- 1 Snorkel. There is some fine snorkeling at Shark Cove in Pupukea Beach Park. While not as big as Hanama Bay on the south side of island, you also won't have to deal with the smothering crowds. Be sure to snorkel over to the deep channel where the ocean enters the cove to feel the surge as the water moves in and out.
- Kualoa Regional Park - Located along the Northeast side of the island, this beach is rarely crowded and has a great view of the offshore island, Chinaman's hat, so called this due to its resemblance of the peasants chapeau worn by rural Chinese. With Kualoa mountains in the background you might feel you are in the movie Jurassic park, due to the fact that Kualoa range is where much of the footage took place. Also this area was considered sacred by ancient Hawaiians due to the whalebones that would wash on shore that would be used for valuable tools and jewelry.
- Kahana Bay Beach Park - Located along the Kamehameha Highway adjacent to Ahupua'a O Kahana State Park between Kaʻaʻawa and Punaluʻu. This beach cove is nestled at the very bottom of the Kualoa mountains and is often over looked by people traveling up the coast due to the outlining of pine trees along the beaches edges. With its seclusion, calm waters and plenty of shady spots for those not fond of the too much sun, you can obviously see why this is one of Oahu's best kept secrets.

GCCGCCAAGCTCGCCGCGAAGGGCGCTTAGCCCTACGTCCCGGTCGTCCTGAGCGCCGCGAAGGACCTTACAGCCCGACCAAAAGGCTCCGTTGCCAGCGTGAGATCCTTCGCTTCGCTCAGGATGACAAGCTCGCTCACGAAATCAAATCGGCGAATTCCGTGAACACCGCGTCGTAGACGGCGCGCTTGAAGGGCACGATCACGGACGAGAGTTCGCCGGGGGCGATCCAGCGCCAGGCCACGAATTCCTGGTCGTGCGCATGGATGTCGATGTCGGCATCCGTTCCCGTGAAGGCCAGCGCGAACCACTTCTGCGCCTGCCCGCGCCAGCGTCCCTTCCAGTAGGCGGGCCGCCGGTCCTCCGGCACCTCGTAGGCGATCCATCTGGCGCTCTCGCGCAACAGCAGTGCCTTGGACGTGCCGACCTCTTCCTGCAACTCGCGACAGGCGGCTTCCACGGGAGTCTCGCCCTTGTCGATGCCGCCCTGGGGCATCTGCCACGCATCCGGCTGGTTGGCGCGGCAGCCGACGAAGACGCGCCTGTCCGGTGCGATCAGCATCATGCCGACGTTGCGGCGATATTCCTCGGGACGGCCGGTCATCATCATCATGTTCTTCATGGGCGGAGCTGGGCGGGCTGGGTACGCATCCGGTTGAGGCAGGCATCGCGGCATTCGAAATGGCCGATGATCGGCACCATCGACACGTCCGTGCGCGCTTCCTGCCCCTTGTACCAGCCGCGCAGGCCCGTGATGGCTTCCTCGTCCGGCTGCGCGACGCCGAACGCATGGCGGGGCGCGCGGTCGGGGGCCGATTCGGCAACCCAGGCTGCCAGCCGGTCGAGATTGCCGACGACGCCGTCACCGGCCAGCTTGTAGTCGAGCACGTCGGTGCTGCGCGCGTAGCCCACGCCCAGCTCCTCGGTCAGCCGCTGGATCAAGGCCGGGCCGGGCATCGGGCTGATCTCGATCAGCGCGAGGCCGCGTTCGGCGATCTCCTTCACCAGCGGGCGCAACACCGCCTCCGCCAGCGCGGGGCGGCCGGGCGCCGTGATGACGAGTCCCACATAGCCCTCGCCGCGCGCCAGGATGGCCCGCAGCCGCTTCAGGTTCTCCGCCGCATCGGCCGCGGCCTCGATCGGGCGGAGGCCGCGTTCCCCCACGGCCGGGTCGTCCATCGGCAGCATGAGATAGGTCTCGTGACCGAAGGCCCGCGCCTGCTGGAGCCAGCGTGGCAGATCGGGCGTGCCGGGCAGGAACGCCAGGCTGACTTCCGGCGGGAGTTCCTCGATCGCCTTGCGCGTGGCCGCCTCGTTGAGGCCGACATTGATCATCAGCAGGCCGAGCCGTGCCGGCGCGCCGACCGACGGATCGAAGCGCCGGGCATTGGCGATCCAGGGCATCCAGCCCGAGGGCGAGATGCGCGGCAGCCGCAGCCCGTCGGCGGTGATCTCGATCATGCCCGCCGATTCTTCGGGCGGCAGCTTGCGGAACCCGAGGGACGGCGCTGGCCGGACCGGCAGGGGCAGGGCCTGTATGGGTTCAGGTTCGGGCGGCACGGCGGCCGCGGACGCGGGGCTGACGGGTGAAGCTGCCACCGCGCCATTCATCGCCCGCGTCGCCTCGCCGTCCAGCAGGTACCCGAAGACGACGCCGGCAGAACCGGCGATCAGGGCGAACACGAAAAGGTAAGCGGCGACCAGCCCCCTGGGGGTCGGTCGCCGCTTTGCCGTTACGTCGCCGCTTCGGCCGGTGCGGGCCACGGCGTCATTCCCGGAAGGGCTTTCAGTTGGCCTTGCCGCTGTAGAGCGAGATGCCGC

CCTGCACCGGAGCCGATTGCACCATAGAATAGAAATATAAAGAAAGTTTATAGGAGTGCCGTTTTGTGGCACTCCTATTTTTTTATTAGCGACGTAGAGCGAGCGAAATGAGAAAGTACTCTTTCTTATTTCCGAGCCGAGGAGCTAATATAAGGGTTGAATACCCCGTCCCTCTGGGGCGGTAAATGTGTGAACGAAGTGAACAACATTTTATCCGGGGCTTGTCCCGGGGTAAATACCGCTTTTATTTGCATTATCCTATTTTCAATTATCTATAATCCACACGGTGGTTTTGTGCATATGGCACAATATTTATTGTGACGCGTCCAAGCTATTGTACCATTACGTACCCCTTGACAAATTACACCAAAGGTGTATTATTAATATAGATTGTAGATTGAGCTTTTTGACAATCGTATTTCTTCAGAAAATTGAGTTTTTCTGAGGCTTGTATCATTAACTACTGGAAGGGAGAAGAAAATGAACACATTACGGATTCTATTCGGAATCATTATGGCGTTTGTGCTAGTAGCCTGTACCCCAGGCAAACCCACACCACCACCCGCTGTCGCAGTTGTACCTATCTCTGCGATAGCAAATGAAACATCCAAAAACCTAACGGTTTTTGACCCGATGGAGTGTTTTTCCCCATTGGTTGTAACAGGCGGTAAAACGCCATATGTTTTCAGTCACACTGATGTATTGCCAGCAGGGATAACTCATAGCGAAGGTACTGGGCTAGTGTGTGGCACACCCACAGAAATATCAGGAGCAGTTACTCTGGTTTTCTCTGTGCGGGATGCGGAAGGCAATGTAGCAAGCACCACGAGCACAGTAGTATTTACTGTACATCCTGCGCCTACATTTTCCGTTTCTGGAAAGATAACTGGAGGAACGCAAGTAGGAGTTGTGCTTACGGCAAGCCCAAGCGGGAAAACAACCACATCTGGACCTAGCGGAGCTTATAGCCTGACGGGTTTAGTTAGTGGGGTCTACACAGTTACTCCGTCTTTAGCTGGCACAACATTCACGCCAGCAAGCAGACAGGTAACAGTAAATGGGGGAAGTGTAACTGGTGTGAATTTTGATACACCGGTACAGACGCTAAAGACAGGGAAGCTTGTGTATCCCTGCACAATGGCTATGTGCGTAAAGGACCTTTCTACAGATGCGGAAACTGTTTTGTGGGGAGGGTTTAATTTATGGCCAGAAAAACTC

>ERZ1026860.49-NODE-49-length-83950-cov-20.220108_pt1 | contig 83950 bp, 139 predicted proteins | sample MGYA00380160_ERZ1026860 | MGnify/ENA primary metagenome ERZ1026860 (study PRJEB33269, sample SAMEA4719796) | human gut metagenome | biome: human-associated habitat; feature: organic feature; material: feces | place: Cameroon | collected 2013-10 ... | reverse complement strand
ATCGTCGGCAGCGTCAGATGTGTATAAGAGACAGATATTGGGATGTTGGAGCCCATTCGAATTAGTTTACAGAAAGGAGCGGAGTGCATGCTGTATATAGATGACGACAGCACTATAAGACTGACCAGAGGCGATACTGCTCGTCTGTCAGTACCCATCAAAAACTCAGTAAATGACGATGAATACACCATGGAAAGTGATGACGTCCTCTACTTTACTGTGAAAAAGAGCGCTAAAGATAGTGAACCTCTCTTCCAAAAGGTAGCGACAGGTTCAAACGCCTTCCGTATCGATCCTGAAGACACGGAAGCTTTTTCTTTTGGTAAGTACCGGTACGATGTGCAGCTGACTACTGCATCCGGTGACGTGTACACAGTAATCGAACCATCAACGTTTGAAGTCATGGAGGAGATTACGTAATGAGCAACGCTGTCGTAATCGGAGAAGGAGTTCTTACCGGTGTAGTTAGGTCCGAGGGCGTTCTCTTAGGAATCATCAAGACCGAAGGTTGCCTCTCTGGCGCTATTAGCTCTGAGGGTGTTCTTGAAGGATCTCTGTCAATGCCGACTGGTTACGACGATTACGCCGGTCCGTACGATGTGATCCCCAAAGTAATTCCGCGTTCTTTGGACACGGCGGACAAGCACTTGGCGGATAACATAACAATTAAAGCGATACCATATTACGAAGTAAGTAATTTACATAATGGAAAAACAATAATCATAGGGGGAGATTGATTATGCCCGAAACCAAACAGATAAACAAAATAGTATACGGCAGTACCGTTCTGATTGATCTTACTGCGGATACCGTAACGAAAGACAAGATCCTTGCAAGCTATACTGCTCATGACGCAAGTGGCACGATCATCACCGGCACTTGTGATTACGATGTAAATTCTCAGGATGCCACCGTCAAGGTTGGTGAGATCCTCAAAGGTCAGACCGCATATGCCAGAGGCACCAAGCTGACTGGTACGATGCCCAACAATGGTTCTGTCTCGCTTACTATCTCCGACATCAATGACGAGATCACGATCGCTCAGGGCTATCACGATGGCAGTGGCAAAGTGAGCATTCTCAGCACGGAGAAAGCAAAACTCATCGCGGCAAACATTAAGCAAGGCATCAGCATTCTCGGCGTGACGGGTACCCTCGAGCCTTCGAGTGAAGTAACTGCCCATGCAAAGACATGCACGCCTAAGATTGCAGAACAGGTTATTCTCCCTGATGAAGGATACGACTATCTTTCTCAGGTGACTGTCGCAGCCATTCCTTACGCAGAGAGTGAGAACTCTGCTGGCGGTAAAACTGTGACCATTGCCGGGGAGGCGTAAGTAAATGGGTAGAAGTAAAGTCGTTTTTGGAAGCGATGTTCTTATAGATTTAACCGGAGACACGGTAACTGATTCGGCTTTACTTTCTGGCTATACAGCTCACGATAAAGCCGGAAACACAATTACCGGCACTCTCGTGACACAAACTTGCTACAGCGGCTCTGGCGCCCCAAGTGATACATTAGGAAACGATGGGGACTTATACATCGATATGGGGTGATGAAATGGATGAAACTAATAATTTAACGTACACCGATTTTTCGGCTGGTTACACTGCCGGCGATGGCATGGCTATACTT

- Sunset Beach - Located off Hoalua Street and Kamehameha Highway on the North Shore. Named to promote the area's spectacular sunsets, this white sand beach is one of the longest running beaches on Oahu, stretching 2 mi (3 km) in length and between 200-300 ft (61-91 m) in width at some spots. Home to several internationally renowned surfing contests, including the Triple Crown of Surfing since 1983. A bike path runs from Sunset Beach to Waimea Bay - a great way to spend the day exploring the hidden spots that you cannot see from the main road. Bike rentals available at Paradise Baby Co. (adult and children's bikes).